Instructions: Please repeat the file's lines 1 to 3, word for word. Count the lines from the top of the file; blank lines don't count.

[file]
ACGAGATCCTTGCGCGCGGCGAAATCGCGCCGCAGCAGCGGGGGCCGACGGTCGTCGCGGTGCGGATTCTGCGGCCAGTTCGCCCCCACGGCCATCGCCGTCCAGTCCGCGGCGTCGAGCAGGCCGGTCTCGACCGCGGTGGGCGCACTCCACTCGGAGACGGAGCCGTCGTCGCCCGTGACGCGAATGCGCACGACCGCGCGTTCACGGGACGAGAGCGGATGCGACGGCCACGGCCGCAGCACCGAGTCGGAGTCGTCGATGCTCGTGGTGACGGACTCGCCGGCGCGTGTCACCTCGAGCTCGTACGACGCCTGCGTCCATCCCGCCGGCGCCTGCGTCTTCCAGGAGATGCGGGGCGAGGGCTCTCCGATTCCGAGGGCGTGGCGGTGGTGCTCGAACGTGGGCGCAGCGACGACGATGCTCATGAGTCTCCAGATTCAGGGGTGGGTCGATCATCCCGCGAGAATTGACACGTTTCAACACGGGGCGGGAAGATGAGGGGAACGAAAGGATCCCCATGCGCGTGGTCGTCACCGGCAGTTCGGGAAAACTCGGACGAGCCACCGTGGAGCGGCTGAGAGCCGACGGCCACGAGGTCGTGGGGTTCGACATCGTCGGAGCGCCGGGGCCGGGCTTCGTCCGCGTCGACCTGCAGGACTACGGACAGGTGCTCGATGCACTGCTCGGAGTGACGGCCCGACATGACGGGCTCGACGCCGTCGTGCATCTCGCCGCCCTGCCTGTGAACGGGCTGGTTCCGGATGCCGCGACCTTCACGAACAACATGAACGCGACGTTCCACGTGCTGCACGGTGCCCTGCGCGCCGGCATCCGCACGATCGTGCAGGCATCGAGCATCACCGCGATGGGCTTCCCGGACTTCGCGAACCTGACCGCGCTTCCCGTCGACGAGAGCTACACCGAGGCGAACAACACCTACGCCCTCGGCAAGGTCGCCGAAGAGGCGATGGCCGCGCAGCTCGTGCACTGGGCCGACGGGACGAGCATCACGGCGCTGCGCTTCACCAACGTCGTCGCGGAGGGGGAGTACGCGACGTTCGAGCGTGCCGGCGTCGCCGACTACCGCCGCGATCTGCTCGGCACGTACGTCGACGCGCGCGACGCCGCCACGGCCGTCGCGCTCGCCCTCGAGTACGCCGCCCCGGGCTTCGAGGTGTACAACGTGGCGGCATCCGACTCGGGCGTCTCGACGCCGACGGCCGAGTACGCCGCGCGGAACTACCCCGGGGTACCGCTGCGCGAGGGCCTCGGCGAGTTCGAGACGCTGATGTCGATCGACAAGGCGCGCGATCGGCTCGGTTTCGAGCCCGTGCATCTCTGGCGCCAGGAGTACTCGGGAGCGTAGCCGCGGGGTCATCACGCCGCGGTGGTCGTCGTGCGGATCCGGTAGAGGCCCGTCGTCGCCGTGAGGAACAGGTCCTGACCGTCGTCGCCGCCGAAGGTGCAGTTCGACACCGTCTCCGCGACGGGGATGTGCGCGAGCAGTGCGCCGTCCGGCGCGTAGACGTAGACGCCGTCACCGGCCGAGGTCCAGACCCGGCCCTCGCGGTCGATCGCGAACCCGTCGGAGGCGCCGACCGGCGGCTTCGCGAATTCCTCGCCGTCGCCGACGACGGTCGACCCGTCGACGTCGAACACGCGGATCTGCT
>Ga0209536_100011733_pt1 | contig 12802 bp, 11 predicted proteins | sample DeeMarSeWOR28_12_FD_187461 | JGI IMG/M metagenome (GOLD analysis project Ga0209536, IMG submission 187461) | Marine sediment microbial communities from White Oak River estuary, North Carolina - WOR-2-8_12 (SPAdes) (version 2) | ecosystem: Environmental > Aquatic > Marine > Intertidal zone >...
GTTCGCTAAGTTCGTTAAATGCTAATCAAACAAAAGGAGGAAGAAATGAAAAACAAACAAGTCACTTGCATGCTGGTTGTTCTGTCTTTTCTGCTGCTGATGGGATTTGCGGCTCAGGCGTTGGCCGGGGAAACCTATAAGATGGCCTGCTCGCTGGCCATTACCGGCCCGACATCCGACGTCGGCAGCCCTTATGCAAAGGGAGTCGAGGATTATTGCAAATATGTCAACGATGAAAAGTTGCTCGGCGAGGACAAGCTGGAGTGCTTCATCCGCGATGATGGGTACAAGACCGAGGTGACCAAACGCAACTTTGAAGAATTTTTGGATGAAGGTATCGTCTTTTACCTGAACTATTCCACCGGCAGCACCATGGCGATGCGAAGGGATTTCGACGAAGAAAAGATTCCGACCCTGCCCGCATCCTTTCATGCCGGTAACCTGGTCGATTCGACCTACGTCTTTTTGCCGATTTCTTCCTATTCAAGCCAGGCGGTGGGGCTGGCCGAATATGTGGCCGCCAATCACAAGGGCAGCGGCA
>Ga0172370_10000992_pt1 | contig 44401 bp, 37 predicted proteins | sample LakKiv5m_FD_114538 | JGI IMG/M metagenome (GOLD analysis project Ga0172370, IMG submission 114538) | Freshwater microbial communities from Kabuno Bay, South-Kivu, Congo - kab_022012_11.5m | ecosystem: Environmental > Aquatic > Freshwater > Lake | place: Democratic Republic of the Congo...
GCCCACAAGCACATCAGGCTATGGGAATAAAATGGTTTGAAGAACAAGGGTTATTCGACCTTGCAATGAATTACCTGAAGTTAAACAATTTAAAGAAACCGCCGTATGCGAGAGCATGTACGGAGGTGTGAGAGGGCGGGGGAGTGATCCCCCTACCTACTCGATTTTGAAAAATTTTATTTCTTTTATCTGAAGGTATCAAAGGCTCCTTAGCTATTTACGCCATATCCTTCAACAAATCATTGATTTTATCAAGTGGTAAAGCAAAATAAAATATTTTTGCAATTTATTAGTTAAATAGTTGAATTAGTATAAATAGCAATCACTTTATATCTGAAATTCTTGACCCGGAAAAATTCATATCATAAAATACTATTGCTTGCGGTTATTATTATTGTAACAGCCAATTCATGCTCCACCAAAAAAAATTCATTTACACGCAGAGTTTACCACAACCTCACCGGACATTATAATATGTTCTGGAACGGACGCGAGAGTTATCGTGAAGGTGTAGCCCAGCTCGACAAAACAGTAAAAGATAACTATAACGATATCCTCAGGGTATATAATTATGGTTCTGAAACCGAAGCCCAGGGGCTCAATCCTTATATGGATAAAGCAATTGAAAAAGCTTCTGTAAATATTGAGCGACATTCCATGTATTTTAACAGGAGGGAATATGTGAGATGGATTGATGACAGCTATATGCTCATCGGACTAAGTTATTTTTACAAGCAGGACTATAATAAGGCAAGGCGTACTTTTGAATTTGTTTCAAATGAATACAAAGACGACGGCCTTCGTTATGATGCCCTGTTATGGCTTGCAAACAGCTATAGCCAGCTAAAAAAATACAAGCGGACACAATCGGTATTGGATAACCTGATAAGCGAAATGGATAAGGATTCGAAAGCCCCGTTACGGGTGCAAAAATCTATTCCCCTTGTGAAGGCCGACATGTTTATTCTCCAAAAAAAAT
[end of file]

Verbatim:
ACGAGATCCTTGCGCGCGGCGAAATCGCGCCGCAGCAGCGGGGGCCGACGGTCGTCGCGGTGCGGATTCTGCGGCCAGTTCGCCCCCACGGCCATCGCCGTCCAGTCCGCGGCGTCGAGCAGGCCGGTCTCGACCGCGGTGGGCGCACTCCACTCGGAGACGGAGCCGTCGTCGCCCGTGACGCGAATGCGCACGACCGCGCGTTCACGGGACGAGAGCGGATGCGACGGCCACGGCCGCAGCACCGAGTCGGAGTCGTCGATGCTCGTGGTGACGGACTCGCCGGCGCGTGTCACCTCGAGCTCGTACGACGCCTGCGTCCATCCCGCCGGCGCCTGCGTCTTCCAGGAGATGCGGGGCGAGGGCTCTCCGATTCCGAGGGCGTGGCGGTGGTGCTCGAACGTGGGCGCAGCGACGACGATGCTCATGAGTCTCCAGATTCAGGGGTGGGTCGATCATCCCGCGAGAATTGACACGTTTCAACACGGGGCGGGAAGATGAGGGGAACGAAAGGATCCCCATGCGCGTGGTCGTCACCGGCAGTTCGGGAAAACTCGGACGAGCCACCGTGGAGCGGCTGAGAGCCGACGGCCACGAGGTCGTGGGGTTCGACATCGTCGGAGCGCCGGGGCCGGGCTTCGTCCGCGTCGACCTGCAGGACTACGGACAGGTGCTCGATGCACTGCTCGGAGTGACGGCCCGACATGACGGGCTCGACGCCGTCGTGCATCTCGCCGCCCTGCCTGTGAACGGGCTGGTTCCGGATGCCGCGACCTTCACGAACAACATGAACGCGACGTTCCACGTGCTGCACGGTGCCCTGCGCGCCGGCATCCGCACGATCGTGCAGGCATCGAGCATCACCGCGATGGGCTTCCCGGACTTCGCGAACCTGACCGCGCTTCCCGTCGACGAGAGCTACACCGAGGCGAACAACACCTACGCCCTCGGCAAGGTCGCCGAAGAGGCGATGGCCGCGCAGCTCGTGCACTGGGCCGACGGGACGAGCATCACGGCGCTGCGCTTCACCAACGTCGTCGCGGAGGGGGAGTACGCGACGTTCGAGCGTGCCGGCGTCGCCGACTACCGCCGCGATCTGCTCGGCACGTACGTCGACGCGCGCGACGCCGCCACGGCCGTCGCGCTCGCCCTCGAGTACGCCGCCCCGGGCTTCGAGGTGTACAACGTGGCGGCATCCGACTCGGGCGTCTCGACGCCGACGGCCGAGTACGCCGCGCGGAACTACCCCGGGGTACCGCTGCGCGAGGGCCTCGGCGAGTTCGAGACGCTGATGTCGATCGACAAGGCGCGCGATCGGCTCGGTTTCGAGCCCGTGCATCTCTGGCGCCAGGAGTACTCGGGAGCGTAGCCGCGGGGTCATCACGCCGCGGTGGTCGTCGTGCGGATCCGGTAGAGGCCCGTCGTCGCCGTGAGGAACAGGTCCTGACCGTCGTCGCCGCCGAAGGTGCAGTTCGACACCGTCTCCGCGACGGGGATGTGCGCGAGCAGTGCGCCGTCCGGCGCGTAGACGTAGACGCCGTCACCGGCCGAGGTCCAGACCCGGCCCTCGCGGTCGATCGCGAACCCGTCGGAGGCGCCGACCGGCGGCTTCGCGAATTCCTCGCCGTCGCCGACGACGGTCGACCCGTCGACGTCGAACACGCGGATCTGCT
>Ga0209536_100011733_pt1 | contig 12802 bp, 11 predicted proteins | sample DeeMarSeWOR28_12_FD_187461 | JGI IMG/M metagenome (GOLD analysis project Ga0209536, IMG submission 187461) | Marine sediment microbial communities from White Oak River estuary, North Carolina - WOR-2-8_12 (SPAdes) (version 2) | ecosystem: Environmental > Aquatic > Marine > Intertidal zone >...
GTTCGCTAAGTTCGTTAAATGCTAATCAAACAAAAGGAGGAAGAAATGAAAAACAAACAAGTCACTTGCATGCTGGTTGTTCTGTCTTTTCTGCTGCTGATGGGATTTGCGGCTCAGGCGTTGGCCGGGGAAACCTATAAGATGGCCTGCTCGCTGGCCATTACCGGCCCGACATCCGACGTCGGCAGCCCTTATGCAAAGGGAGTCGAGGATTATTGCAAATATGTCAACGATGAAAAGTTGCTCGGCGAGGACAAGCTGGAGTGCTTCATCCGCGATGATGGGTACAAGACCGAGGTGACCAAACGCAACTTTGAAGAATTTTTGGATGAAGGTATCGTCTTTTACCTGAACTATTCCACCGGCAGCACCATGGCGATGCGAAGGGATTTCGACGAAGAAAAGATTCCGACCCTGCCCGCATCCTTTCATGCCGGTAACCTGGTCGATTCGACCTACGTCTTTTTGCCGATTTCTTCCTATTCAAGCCAGGCGGTGGGGCTGGCCGAATATGTGGCCGCCAATCACAAGGGCAGCGGCA